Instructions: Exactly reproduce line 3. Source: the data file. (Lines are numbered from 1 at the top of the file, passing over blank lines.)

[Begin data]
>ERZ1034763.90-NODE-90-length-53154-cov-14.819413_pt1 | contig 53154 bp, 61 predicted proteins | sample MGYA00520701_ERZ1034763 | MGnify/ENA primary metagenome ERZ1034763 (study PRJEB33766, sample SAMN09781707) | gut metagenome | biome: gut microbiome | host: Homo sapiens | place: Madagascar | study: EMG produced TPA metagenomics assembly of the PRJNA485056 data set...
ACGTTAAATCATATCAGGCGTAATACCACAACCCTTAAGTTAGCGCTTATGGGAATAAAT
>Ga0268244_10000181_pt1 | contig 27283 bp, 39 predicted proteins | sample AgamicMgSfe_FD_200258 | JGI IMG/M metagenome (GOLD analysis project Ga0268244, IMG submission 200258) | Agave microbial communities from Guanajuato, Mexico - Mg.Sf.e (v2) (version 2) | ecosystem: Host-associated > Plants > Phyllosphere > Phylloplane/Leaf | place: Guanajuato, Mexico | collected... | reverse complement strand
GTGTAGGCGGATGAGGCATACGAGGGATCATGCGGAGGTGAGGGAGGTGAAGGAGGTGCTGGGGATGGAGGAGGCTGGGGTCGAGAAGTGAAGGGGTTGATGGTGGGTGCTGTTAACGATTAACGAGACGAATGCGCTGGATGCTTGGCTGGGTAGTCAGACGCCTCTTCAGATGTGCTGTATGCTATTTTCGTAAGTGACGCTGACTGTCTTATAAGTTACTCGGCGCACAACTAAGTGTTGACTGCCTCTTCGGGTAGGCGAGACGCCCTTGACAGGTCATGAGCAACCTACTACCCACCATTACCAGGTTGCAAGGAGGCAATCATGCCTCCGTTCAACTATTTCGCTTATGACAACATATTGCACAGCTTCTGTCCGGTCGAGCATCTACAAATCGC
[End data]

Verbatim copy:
>Ga0268244_10000181_pt1 | contig 27283 bp, 39 predicted proteins | sample AgamicMgSfe_FD_200258 | JGI IMG/M metagenome (GOLD analysis project Ga0268244, IMG submission 200258) | Agave microbial communities from Guanajuato, Mexico - Mg.Sf.e (v2) (version 2) | ecosystem: Host-associated > Plants > Phyllosphere > Phylloplane/Leaf | place: Guanajuato, Mexico | collected... | reverse complement strand